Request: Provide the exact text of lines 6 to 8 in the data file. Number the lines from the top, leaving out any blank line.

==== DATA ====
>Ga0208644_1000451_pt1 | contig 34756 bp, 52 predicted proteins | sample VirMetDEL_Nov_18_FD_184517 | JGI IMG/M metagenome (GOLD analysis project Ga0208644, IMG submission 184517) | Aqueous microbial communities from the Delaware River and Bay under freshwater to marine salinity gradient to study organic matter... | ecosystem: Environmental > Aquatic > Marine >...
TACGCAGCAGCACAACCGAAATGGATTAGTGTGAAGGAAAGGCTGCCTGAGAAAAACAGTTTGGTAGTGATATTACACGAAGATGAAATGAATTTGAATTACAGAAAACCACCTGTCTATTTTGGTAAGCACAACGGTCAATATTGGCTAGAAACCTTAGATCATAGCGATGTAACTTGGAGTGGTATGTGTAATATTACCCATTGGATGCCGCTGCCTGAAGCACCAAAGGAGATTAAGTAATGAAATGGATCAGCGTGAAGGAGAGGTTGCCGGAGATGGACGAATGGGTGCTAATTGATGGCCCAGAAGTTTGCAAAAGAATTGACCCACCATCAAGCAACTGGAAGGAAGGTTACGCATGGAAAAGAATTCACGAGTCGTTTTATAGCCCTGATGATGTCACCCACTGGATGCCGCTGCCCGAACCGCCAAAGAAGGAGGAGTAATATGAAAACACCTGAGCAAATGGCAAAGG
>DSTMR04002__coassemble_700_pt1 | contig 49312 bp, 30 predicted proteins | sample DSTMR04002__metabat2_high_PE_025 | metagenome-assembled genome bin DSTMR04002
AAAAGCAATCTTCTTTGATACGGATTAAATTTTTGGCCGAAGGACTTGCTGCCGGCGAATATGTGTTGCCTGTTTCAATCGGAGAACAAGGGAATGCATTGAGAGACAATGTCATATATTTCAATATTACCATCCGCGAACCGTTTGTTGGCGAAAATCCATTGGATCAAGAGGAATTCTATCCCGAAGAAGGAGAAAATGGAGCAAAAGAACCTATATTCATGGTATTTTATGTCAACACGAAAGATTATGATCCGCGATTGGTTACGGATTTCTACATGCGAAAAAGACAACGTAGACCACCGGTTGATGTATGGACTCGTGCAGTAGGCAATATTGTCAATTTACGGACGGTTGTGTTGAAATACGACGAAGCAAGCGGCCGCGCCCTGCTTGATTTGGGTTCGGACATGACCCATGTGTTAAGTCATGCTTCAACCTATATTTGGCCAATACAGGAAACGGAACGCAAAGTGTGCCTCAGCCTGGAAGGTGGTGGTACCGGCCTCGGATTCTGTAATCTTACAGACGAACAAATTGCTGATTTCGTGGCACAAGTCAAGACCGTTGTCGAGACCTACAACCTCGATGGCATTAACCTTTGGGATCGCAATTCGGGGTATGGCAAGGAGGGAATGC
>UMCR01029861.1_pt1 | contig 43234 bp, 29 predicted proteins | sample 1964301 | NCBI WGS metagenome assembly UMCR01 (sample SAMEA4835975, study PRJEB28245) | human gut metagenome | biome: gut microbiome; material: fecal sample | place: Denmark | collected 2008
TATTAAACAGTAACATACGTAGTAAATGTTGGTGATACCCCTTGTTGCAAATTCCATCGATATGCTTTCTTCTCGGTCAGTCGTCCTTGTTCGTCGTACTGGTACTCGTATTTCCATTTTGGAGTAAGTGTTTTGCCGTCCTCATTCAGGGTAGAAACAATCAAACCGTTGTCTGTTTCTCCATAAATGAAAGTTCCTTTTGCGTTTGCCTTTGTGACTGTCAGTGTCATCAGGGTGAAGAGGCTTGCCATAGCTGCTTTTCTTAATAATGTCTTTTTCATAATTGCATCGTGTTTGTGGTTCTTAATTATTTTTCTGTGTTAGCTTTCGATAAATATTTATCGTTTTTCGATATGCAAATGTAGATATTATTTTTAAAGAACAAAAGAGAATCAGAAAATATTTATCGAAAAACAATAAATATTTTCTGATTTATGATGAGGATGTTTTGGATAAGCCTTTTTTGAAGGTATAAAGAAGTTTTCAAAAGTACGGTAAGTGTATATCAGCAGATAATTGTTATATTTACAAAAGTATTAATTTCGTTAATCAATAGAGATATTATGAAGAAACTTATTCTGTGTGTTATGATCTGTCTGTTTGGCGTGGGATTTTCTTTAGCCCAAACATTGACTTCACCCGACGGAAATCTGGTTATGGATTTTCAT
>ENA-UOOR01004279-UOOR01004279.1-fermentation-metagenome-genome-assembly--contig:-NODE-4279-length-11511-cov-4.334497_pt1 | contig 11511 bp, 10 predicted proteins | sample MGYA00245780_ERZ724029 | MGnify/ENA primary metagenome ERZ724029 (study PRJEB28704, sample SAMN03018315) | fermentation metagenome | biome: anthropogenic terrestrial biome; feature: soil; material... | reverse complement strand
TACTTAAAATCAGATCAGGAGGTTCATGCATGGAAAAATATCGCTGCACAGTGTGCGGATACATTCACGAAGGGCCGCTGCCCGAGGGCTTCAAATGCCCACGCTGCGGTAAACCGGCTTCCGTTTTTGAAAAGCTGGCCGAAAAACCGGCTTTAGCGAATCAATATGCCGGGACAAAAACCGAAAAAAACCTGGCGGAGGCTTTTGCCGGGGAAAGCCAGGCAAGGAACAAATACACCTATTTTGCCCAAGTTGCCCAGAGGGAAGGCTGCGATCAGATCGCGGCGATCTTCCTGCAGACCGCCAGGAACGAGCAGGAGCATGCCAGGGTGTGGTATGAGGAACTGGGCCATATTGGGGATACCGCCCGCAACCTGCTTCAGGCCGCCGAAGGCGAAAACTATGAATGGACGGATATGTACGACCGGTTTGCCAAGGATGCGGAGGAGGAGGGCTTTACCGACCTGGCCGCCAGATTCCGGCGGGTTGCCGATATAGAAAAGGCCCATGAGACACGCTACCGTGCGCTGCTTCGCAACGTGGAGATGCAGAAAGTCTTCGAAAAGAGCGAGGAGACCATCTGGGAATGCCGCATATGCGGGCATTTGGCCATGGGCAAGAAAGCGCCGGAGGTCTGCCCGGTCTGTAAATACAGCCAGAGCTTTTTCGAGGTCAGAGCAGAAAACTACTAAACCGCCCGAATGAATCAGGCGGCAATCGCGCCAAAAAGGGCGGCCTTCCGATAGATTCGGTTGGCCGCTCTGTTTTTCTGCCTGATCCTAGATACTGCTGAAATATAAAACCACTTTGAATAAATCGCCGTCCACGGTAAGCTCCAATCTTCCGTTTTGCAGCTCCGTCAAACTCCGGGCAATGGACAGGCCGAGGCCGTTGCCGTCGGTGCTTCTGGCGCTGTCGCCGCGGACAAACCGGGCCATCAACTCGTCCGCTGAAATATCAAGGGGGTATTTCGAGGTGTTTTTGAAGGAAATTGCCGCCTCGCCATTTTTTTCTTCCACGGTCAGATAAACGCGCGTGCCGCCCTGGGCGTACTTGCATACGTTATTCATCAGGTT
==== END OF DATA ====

TATTAAACAGTAACATACGTAGTAAATGTTGGTGATACCCCTTGTTGCAAATTCCATCGATATGCTTTCTTCTCGGTCAGTCGTCCTTGTTCGTCGTACTGGTACTCGTATTTCCATTTTGGAGTAAGTGTTTTGCCGTCCTCATTCAGGGTAGAAACAATCAAACCGTTGTCTGTTTCTCCATAAATGAAAGTTCCTTTTGCGTTTGCCTTTGTGACTGTCAGTGTCATCAGGGTGAAGAGGCTTGCCATAGCTGCTTTTCTTAATAATGTCTTTTTCATAATTGCATCGTGTTTGTGGTTCTTAATTATTTTTCTGTGTTAGCTTTCGATAAATATTTATCGTTTTTCGATATGCAAATGTAGATATTATTTTTAAAGAACAAAAGAGAATCAGAAAATATTTATCGAAAAACAATAAATATTTTCTGATTTATGATGAGGATGTTTTGGATAAGCCTTTTTTGAAGGTATAAAGAAGTTTTCAAAAGTACGGTAAGTGTATATCAGCAGATAATTGTTATATTTACAAAAGTATTAATTTCGTTAATCAATAGAGATATTATGAAGAAACTTATTCTGTGTGTTATGATCTGTCTGTTTGGCGTGGGATTTTCTTTAGCCCAAACATTGACTTCACCCGACGGAAATCTGGTTATGGATTTTCAT
>ENA-UOOR01004279-UOOR01004279.1-fermentation-metagenome-genome-assembly--contig:-NODE-4279-length-11511-cov-4.334497_pt1 | contig 11511 bp, 10 predicted proteins | sample MGYA00245780_ERZ724029 | MGnify/ENA primary metagenome ERZ724029 (study PRJEB28704, sample SAMN03018315) | fermentation metagenome | biome: anthropogenic terrestrial biome; feature: soil; material... | reverse complement strand
TACTTAAAATCAGATCAGGAGGTTCATGCATGGAAAAATATCGCTGCACAGTGTGCGGATACATTCACGAAGGGCCGCTGCCCGAGGGCTTCAAATGCCCACGCTGCGGTAAACCGGCTTCCGTTTTTGAAAAGCTGGCCGAAAAACCGGCTTTAGCGAATCAATATGCCGGGACAAAAACCGAAAAAAACCTGGCGGAGGCTTTTGCCGGGGAAAGCCAGGCAAGGAACAAATACACCTATTTTGCCCAAGTTGCCCAGAGGGAAGGCTGCGATCAGATCGCGGCGATCTTCCTGCAGACCGCCAGGAACGAGCAGGAGCATGCCAGGGTGTGGTATGAGGAACTGGGCCATATTGGGGATACCGCCCGCAACCTGCTTCAGGCCGCCGAAGGCGAAAACTATGAATGGACGGATATGTACGACCGGTTTGCCAAGGATGCGGAGGAGGAGGGCTTTACCGACCTGGCCGCCAGATTCCGGCGGGTTGCCGATATAGAAAAGGCCCATGAGACACGCTACCGTGCGCTGCTTCGCAACGTGGAGATGCAGAAAGTCTTCGAAAAGAGCGAGGAGACCATCTGGGAATGCCGCATATGCGGGCATTTGGCCATGGGCAAGAAAGCGCCGGAGGTCTGCCCGGTCTGTAAATACAGCCAGAGCTTTTTCGAGGTCAGAGCAGAAAACTACTAAACCGCCCGAATGAATCAGGCGGCAATCGCGCCAAAAAGGGCGGCCTTCCGATAGATTCGGTTGGCCGCTCTGTTTTTCTGCCTGATCCTAGATACTGCTGAAATATAAAACCACTTTGAATAAATCGCCGTCCACGGTAAGCTCCAATCTTCCGTTTTGCAGCTCCGTCAAACTCCGGGCAATGGACAGGCCGAGGCCGTTGCCGTCGGTGCTTCTGGCGCTGTCGCCGCGGACAAACCGGGCCATCAACTCGTCCGCTGAAATATCAAGGGGGTATTTCGAGGTGTTTTTGAAGGAAATTGCCGCCTCGCCATTTTTTTCTTCCACGGTCAGATAAACGCGCGTGCCGCCCTGGGCGTACTTGCATACGTTATTCATCAGGTT